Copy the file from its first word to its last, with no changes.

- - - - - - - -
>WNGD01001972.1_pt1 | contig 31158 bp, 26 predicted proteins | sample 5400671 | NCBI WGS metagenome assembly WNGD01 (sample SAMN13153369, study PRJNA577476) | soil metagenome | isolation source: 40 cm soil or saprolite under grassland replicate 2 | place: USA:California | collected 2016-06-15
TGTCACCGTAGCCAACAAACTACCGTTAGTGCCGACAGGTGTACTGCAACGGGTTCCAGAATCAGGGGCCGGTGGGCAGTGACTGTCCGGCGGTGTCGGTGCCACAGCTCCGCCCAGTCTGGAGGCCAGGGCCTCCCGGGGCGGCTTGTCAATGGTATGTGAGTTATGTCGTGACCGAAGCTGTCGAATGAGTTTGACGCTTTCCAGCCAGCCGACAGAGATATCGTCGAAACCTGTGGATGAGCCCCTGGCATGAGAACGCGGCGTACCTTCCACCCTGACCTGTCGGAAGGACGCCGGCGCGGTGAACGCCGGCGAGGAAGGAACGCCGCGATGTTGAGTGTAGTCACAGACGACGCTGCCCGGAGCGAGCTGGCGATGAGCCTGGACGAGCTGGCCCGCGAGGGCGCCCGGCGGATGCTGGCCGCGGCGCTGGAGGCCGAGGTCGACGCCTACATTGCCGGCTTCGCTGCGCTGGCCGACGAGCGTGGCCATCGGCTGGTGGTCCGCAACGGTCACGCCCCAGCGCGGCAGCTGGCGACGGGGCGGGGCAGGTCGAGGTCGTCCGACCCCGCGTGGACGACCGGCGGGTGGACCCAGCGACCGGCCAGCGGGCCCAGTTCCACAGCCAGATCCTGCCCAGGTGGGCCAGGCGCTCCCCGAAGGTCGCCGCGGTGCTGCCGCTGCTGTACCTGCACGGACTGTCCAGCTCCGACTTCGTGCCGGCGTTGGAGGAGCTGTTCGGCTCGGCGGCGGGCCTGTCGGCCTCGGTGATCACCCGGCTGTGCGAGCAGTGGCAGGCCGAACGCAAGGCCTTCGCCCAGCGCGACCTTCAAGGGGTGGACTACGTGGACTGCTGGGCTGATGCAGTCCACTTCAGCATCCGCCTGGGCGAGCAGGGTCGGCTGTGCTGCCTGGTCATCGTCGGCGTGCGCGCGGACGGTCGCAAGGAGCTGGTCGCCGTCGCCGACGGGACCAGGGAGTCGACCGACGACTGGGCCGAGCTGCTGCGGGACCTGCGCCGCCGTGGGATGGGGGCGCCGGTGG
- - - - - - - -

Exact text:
>WNGD01001972.1_pt1 | contig 31158 bp, 26 predicted proteins | sample 5400671 | NCBI WGS metagenome assembly WNGD01 (sample SAMN13153369, study PRJNA577476) | soil metagenome | isolation source: 40 cm soil or saprolite under grassland replicate 2 | place: USA:California | collected 2016-06-15
TGTCACCGTAGCCAACAAACTACCGTTAGTGCCGACAGGTGTACTGCAACGGGTTCCAGAATCAGGGGCCGGTGGGCAGTGACTGTCCGGCGGTGTCGGTGCCACAGCTCCGCCCAGTCTGGAGGCCAGGGCCTCCCGGGGCGGCTTGTCAATGGTATGTGAGTTATGTCGTGACCGAAGCTGTCGAATGAGTTTGACGCTTTCCAGCCAGCCGACAGAGATATCGTCGAAACCTGTGGATGAGCCCCTGGCATGAGAACGCGGCGTACCTTCCACCCTGACCTGTCGGAAGGACGCCGGCGCGGTGAACGCCGGCGAGGAAGGAACGCCGCGATGTTGAGTGTAGTCACAGACGACGCTGCCCGGAGCGAGCTGGCGATGAGCCTGGACGAGCTGGCCCGCGAGGGCGCCCGGCGGATGCTGGCCGCGGCGCTGGAGGCCGAGGTCGACGCCTACATTGCCGGCTTCGCTGCGCTGGCCGACGAGCGTGGCCATCGGCTGGTGGTCCGCAACGGTCACGCCCCAGCGCGGCAGCTGGCGACGGGGCGGGGCAGGTCGAGGTCGTCCGACCCCGCGTGGACGACCGGCGGGTGGACCCAGCGACCGGCCAGCGGGCCCAGTTCCACAGCCAGATCCTGCCCAGGTGGGCCAGGCGCTCCCCGAAGGTCGCCGCGGTGCTGCCGCTGCTGTACCTGCACGGACTGTCCAGCTCCGACTTCGTGCCGGCGTTGGAGGAGCTGTTCGGCTCGGCGGCGGGCCTGTCGGCCTCGGTGATCACCCGGCTGTGCGAGCAGTGGCAGGCCGAACGCAAGGCCTTCGCCCAGCGCGACCTTCAAGGGGTGGACTACGTGGACTGCTGGGCTGATGCAGTCCACTTCAGCATCCGCCTGGGCGAGCAGGGTCGGCTGTGCTGCCTGGTCATCGTCGGCGTGCGCGCGGACGGTCGCAAGGAGCTGGTCGCCGTCGCCGACGGGACCAGGGAGTCGACCGACGACTGGGCCGAGCTGCTGCGGGACCTGCGCCGCCGTGGGATGGGGGCGCCGGTGG